National Anthem, U.S. Flag & Pledge of Allegiance Etiquette

National Anthem, U.S. Flag & Pledge of Allegiance Etiquette

Flag etiquette

Flag day was June 14 and the 4th of July is will be here before we know it.  As Christians, we are to obey the laws of the land and be a living example to those around us.  Part of that is showing respect to our flag and our county.

 It got me thinking-did I still remember the correct etiquette for honoring the flag and what to do during the national anthem?  Grade school, where we were taught that, was a long time ago!  So, in case you are like me, here is a review.

 child with flag


 On June 22, 1942, Congress passed a joint resolution, later amended on December 22, 1942, that encompassed what has come to be known as the U.S. Flag Code. It contains important guideline of how citizens should behave around the Stars and Stripes.  There is also a code for conduct when the National Anthem is playing.US Federal Statute (36 U.S. Code § 301 – National anthem)

 The etiquette for The National Anthem, Pledge of Allegiance and the U.S flag have several thing in common.  We will start with the National Anthem.   When our National Anthem, The Star-Spangled Banner, is played, we stand at attention in respect for those who fought and can no longer stand.




National Anthem Etiquette:

  • The composition consisting of the words and music known as the Star-Spangled Banner is the national anthem.
    Conduct During Playing.—During a rendition of the national anthem—
    (1)when the flag is displayed—
    individuals in uniform should give the military salute at the first note of the anthem and maintain that position until the last note;
    members of the Armed Forces and veterans who are present but not in uniform may render the military salute in the manner provided for individuals in uniform; and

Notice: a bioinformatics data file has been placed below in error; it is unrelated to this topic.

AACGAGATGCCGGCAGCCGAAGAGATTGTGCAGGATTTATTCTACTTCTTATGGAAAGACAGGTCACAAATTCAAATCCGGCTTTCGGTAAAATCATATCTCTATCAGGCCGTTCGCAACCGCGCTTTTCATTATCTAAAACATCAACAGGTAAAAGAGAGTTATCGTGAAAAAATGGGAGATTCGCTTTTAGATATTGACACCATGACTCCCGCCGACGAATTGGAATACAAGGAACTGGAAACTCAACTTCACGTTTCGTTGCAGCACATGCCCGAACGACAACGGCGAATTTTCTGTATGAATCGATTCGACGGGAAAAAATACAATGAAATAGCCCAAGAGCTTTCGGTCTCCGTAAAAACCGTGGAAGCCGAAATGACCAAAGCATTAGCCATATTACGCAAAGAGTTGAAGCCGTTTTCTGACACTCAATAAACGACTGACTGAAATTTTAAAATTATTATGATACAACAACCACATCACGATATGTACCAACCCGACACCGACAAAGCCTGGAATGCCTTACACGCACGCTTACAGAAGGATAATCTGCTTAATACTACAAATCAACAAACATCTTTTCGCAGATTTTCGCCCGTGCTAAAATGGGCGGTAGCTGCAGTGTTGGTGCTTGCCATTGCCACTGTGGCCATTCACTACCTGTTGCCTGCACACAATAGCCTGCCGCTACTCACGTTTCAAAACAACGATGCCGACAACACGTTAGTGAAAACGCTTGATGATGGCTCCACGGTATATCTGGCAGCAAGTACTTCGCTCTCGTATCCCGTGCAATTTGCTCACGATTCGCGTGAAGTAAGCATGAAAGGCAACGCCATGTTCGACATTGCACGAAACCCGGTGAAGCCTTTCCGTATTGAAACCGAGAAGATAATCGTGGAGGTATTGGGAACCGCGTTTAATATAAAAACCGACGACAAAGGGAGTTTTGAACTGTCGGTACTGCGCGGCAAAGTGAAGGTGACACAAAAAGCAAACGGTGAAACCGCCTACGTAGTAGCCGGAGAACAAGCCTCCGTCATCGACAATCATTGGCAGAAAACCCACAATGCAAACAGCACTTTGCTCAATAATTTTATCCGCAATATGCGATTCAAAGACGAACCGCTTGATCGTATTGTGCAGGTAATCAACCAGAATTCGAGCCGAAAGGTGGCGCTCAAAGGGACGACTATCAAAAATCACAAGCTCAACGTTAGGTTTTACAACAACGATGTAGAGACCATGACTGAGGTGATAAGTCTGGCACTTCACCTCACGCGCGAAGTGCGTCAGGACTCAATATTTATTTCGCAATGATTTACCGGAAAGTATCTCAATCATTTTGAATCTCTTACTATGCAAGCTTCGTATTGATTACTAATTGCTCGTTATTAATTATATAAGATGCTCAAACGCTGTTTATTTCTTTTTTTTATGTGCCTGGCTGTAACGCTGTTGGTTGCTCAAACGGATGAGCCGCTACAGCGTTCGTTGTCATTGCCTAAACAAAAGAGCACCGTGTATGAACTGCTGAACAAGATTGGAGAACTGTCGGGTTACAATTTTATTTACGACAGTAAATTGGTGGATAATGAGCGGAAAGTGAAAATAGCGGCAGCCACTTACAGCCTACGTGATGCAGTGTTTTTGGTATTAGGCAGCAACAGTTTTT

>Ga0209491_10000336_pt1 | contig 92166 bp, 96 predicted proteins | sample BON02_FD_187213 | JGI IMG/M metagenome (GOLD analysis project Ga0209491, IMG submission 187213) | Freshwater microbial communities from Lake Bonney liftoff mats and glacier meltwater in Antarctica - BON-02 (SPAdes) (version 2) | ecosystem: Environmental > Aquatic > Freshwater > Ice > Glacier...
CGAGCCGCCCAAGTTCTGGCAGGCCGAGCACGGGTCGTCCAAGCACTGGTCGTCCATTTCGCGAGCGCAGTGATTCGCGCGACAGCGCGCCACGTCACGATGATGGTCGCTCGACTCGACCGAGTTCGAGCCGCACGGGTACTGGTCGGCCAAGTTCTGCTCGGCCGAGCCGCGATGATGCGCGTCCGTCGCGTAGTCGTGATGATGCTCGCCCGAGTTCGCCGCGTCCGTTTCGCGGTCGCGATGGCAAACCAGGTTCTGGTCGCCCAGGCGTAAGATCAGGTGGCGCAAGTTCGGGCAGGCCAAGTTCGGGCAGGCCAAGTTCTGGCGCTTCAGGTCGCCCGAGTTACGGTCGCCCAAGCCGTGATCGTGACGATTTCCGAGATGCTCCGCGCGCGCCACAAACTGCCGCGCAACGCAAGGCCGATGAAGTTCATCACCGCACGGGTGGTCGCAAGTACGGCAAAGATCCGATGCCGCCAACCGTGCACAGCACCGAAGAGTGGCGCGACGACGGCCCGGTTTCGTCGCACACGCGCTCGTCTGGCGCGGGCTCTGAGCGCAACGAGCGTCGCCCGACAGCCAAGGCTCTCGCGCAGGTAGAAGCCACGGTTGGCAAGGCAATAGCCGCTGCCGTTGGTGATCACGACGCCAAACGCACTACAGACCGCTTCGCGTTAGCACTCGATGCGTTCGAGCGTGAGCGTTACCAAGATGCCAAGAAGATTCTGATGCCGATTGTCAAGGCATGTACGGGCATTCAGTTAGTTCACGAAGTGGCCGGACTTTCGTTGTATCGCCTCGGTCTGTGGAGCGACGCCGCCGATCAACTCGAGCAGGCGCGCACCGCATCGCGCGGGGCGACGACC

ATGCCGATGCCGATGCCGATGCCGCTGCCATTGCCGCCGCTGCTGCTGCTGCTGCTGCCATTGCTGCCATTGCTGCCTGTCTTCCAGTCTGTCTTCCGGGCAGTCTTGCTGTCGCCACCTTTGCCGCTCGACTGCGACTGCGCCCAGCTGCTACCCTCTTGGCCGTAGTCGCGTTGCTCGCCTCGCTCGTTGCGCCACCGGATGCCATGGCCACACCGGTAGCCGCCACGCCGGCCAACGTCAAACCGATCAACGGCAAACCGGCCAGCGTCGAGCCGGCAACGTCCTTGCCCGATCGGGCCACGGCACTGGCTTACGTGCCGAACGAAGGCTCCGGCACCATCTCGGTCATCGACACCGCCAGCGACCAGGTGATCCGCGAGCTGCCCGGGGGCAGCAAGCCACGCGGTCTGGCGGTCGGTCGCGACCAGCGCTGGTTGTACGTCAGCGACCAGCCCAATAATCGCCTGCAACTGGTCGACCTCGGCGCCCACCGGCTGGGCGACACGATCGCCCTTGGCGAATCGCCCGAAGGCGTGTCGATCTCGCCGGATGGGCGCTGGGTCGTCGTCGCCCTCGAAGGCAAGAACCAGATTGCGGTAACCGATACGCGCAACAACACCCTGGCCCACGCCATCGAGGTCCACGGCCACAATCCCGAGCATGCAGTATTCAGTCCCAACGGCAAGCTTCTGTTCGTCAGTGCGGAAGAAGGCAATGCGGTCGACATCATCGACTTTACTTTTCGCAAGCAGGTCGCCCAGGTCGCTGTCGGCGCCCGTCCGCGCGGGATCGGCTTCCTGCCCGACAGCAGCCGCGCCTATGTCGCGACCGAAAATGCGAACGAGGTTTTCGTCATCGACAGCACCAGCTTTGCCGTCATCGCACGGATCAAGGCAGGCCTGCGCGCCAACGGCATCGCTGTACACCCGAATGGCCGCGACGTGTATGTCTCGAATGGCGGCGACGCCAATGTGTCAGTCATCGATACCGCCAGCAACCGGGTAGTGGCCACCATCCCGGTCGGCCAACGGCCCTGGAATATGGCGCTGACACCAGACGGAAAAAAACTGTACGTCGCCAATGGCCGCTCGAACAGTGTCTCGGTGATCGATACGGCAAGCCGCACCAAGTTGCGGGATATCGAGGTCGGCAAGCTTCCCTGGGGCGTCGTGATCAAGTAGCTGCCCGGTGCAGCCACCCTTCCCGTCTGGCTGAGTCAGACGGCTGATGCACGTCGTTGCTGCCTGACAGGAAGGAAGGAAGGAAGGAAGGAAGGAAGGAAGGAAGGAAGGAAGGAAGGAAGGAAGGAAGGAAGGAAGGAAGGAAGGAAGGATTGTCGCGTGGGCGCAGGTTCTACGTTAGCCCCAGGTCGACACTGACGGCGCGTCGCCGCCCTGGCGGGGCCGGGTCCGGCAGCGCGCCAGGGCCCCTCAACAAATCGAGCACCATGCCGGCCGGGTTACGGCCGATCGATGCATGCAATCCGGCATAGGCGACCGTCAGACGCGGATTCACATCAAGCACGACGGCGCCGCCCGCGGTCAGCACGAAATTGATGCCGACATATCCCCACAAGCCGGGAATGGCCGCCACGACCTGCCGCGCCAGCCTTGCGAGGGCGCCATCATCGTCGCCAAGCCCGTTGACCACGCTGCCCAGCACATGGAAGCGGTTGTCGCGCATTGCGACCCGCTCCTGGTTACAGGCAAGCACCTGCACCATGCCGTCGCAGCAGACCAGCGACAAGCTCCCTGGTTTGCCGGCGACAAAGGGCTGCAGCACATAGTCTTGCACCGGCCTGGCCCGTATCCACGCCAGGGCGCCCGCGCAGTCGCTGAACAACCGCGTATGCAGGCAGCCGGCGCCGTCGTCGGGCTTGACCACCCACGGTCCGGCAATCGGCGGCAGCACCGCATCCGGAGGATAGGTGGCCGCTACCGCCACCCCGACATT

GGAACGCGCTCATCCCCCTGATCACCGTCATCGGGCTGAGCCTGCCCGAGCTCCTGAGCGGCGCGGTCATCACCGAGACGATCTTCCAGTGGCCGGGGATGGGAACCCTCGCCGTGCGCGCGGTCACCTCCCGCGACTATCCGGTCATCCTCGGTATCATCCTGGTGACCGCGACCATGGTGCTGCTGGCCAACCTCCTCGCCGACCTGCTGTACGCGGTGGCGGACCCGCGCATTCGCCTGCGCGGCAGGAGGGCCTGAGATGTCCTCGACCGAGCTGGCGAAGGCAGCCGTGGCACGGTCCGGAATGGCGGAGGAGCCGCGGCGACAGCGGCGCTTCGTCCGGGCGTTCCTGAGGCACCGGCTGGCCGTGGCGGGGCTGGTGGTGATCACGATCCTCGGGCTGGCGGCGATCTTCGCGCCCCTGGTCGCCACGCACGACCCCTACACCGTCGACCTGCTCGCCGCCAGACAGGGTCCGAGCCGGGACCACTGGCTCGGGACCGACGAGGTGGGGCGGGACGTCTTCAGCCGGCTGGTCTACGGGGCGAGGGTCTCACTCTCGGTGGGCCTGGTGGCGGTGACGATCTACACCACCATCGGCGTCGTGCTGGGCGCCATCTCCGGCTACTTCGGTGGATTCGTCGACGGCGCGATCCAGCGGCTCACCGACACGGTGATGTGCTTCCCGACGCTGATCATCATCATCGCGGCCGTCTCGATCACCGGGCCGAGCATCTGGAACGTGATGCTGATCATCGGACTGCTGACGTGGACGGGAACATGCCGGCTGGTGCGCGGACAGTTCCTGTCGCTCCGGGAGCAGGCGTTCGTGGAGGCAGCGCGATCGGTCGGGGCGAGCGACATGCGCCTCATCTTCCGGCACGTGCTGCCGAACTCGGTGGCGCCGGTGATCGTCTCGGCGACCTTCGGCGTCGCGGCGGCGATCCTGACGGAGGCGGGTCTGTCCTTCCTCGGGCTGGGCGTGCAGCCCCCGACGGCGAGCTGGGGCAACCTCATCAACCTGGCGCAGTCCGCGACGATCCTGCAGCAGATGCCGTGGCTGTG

all other persons present should face the flag and stand at attention with their right hand over the heart, and men not in uniform, if applicable, should remove their headdress with their right hand and hold it at the left shoulder, the hand being over the heart; and
    when the flag is not displayed, all present should face toward the music and act in the same manner they would if the flag were displayed.

Other etiquette:

  •  Don’t talk during the anthem.
  • Remove your sunglasses.
  •  Don’t eat or drink during the song. If you’re chewing gum, stop until the anthem has ended. Have nothing in your hands (except a hat); put all electronic devices away including your phone.
  •  Since it’s our nation’s song, we should sing along, but it is not required.  If you do sing, sing at a moderate volume.
  • Something I didn't know, after the song is completed, it’s not proper to applaud.  Applauding goes against the code.  Our National Anthem is a hymn, and we usually don’t applaud after hymns. 

 men in silhouette in front of US Flag

Pledge of Allegiance:

  • When pledging allegiance to the flag, follow the manners of participating in the National Anthem listed above.
  •  Say the Pledge out loud with the rest of those gathered.
  •  Look at the flag as the Pledge is said, and don’t forget to put your right hand over your heart.

U.S. Flag Etiquette:

  •  Any time you’re at an event and the flag passes you, stand up as you see it come into your line of vision. Follow all the protocols of listening to the National Anthem listed above. And remain standing until the flag has passed you and your family or group.

  For more information on Flag etiquette visit


girl running with flag

That seems like a lot, but it mostly comes down to this:  stand at attention, remove your hats, hand over your heart.  We have been blessed by God to live in this country.  Let's honor that by respecting the etiquette and guidelines that have been set up for us.

Have a delightful day


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Patriotic Kids mugs

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